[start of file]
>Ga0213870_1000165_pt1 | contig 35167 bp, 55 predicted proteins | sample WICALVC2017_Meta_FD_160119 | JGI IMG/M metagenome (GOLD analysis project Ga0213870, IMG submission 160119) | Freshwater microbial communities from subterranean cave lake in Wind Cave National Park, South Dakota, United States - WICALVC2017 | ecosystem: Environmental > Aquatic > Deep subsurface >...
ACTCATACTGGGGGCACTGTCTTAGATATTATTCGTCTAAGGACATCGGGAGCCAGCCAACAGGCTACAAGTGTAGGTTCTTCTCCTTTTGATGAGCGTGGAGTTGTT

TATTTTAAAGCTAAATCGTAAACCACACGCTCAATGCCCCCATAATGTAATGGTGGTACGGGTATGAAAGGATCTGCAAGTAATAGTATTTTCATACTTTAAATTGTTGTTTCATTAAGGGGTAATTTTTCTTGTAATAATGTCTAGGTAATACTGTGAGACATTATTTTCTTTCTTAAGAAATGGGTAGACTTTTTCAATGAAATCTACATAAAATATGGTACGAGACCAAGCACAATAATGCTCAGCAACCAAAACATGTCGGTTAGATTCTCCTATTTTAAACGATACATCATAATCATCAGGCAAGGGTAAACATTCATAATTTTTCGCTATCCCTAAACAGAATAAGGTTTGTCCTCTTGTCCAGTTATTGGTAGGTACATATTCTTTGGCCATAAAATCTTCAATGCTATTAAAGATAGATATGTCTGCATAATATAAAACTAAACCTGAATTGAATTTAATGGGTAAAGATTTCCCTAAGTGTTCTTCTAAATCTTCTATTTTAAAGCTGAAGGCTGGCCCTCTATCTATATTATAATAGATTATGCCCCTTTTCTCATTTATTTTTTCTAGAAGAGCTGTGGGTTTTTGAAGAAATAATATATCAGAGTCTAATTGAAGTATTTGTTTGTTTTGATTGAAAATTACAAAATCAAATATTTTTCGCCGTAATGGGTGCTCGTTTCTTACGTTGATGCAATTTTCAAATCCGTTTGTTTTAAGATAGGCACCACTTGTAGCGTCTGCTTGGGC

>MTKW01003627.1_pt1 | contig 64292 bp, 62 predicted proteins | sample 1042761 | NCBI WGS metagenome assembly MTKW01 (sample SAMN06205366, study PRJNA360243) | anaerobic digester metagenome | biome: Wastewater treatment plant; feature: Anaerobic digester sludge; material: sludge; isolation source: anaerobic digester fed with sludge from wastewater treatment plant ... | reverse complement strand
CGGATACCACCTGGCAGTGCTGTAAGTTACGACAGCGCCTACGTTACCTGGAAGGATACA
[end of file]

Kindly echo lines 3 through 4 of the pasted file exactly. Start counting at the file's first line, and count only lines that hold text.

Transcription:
TATTTTAAAGCTAAATCGTAAACCACACGCTCAATGCCCCCATAATGTAATGGTGGTACGGGTATGAAAGGATCTGCAAGTAATAGTATTTTCATACTTTAAATTGTTGTTTCATTAAGGGGTAATTTTTCTTGTAATAATGTCTAGGTAATACTGTGAGACATTATTTTCTTTCTTAAGAAATGGGTAGACTTTTTCAATGAAATCTACATAAAATATGGTACGAGACCAAGCACAATAATGCTCAGCAACCAAAACATGTCGGTTAGATTCTCCTATTTTAAACGATACATCATAATCATCAGGCAAGGGTAAACATTCATAATTTTTCGCTATCCCTAAACAGAATAAGGTTTGTCCTCTTGTCCAGTTATTGGTAGGTACATATTCTTTGGCCATAAAATCTTCAATGCTATTAAAGATAGATATGTCTGCATAATATAAAACTAAACCTGAATTGAATTTAATGGGTAAAGATTTCCCTAAGTGTTCTTCTAAATCTTCTATTTTAAAGCTGAAGGCTGGCCCTCTATCTATATTATAATAGATTATGCCCCTTTTCTCATTTATTTTTTCTAGAAGAGCTGTGGGTTTTTGAAGAAATAATATATCAGAGTCTAATTGAAGTATTTGTTTGTTTTGATTGAAAATTACAAAATCAAATATTTTTCGCCGTAATGGGTGCTCGTTTCTTACGTTGATGCAATTTTCAAATCCGTTTGTTTTAAGATAGGCACCACTTGTAGCGTCTGCTTGGGC

>MTKW01003627.1_pt1 | contig 64292 bp, 62 predicted proteins | sample 1042761 | NCBI WGS metagenome assembly MTKW01 (sample SAMN06205366, study PRJNA360243) | anaerobic digester metagenome | biome: Wastewater treatment plant; feature: Anaerobic digester sludge; material: sludge; isolation source: anaerobic digester fed with sludge from wastewater treatment plant ... | reverse complement strand